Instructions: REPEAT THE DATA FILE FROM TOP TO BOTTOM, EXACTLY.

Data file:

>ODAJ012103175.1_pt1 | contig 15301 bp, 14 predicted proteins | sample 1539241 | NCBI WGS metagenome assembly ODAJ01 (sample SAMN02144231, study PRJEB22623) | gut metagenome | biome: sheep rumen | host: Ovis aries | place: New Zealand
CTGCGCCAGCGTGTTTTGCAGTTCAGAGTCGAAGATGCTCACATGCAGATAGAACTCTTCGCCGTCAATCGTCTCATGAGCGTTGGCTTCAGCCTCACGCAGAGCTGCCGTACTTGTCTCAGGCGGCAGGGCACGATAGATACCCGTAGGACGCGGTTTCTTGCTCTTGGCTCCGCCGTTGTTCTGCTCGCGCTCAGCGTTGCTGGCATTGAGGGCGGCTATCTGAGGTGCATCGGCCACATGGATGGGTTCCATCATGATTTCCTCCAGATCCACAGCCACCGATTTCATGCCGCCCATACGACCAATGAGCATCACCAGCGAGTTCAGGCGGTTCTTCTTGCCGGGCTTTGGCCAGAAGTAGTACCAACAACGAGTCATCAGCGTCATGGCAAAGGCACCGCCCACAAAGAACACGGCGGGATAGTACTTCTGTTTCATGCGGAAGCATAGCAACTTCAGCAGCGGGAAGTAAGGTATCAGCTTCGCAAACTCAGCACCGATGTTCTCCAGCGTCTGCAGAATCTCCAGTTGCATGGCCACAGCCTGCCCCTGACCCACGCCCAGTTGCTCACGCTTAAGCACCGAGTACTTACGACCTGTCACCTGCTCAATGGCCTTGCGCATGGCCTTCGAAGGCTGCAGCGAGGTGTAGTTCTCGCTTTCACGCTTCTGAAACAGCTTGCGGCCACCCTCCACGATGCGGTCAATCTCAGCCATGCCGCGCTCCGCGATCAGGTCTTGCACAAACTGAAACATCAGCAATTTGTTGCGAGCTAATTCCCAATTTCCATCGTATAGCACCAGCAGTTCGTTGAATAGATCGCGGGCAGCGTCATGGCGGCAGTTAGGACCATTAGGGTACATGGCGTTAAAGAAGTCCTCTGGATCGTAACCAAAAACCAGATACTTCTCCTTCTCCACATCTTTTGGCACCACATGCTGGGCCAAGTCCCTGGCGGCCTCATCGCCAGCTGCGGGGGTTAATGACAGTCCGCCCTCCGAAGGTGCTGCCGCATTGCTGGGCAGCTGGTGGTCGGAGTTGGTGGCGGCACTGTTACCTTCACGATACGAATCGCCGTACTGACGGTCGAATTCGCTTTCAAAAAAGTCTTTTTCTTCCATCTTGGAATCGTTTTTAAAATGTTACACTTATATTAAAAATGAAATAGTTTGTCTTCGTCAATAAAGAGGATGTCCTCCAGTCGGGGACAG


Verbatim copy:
>ODAJ012103175.1_pt1 | contig 15301 bp, 14 predicted proteins | sample 1539241 | NCBI WGS metagenome assembly ODAJ01 (sample SAMN02144231, study PRJEB22623) | gut metagenome | biome: sheep rumen | host: Ovis aries | place: New Zealand
CTGCGCCAGCGTGTTTTGCAGTTCAGAGTCGAAGATGCTCACATGCAGATAGAACTCTTCGCCGTCAATCGTCTCATGAGCGTTGGCTTCAGCCTCACGCAGAGCTGCCGTACTTGTCTCAGGCGGCAGGGCACGATAGATACCCGTAGGACGCGGTTTCTTGCTCTTGGCTCCGCCGTTGTTCTGCTCGCGCTCAGCGTTGCTGGCATTGAGGGCGGCTATCTGAGGTGCATCGGCCACATGGATGGGTTCCATCATGATTTCCTCCAGATCCACAGCCACCGATTTCATGCCGCCCATACGACCAATGAGCATCACCAGCGAGTTCAGGCGGTTCTTCTTGCCGGGCTTTGGCCAGAAGTAGTACCAACAACGAGTCATCAGCGTCATGGCAAAGGCACCGCCCACAAAGAACACGGCGGGATAGTACTTCTGTTTCATGCGGAAGCATAGCAACTTCAGCAGCGGGAAGTAAGGTATCAGCTTCGCAAACTCAGCACCGATGTTCTCCAGCGTCTGCAGAATCTCCAGTTGCATGGCCACAGCCTGCCCCTGACCCACGCCCAGTTGCTCACGCTTAAGCACCGAGTACTTACGACCTGTCACCTGCTCAATGGCCTTGCGCATGGCCTTCGAAGGCTGCAGCGAGGTGTAGTTCTCGCTTTCACGCTTCTGAAACAGCTTGCGGCCACCCTCCACGATGCGGTCAATCTCAGCCATGCCGCGCTCCGCGATCAGGTCTTGCACAAACTGAAACATCAGCAATTTGTTGCGAGCTAATTCCCAATTTCCATCGTATAGCACCAGCAGTTCGTTGAATAGATCGCGGGCAGCGTCATGGCGGCAGTTAGGACCATTAGGGTACATGGCGTTAAAGAAGTCCTCTGGATCGTAACCAAAAACCAGATACTTCTCCTTCTCCACATCTTTTGGCACCACATGCTGGGCCAAGTCCCTGGCGGCCTCATCGCCAGCTGCGGGGGTTAATGACAGTCCGCCCTCCGAAGGTGCTGCCGCATTGCTGGGCAGCTGGTGGTCGGAGTTGGTGGCGGCACTGTTACCTTCACGATACGAATCGCCGTACTGACGGTCGAATTCGCTTTCAAAAAAGTCTTTTTCTTCCATCTTGGAATCGTTTTTAAAATGTTACACTTATATTAAAAATGAAATAGTTTGTCTTCGTCAATAAAGAGGATGTCCTCCAGTCGGGGACAG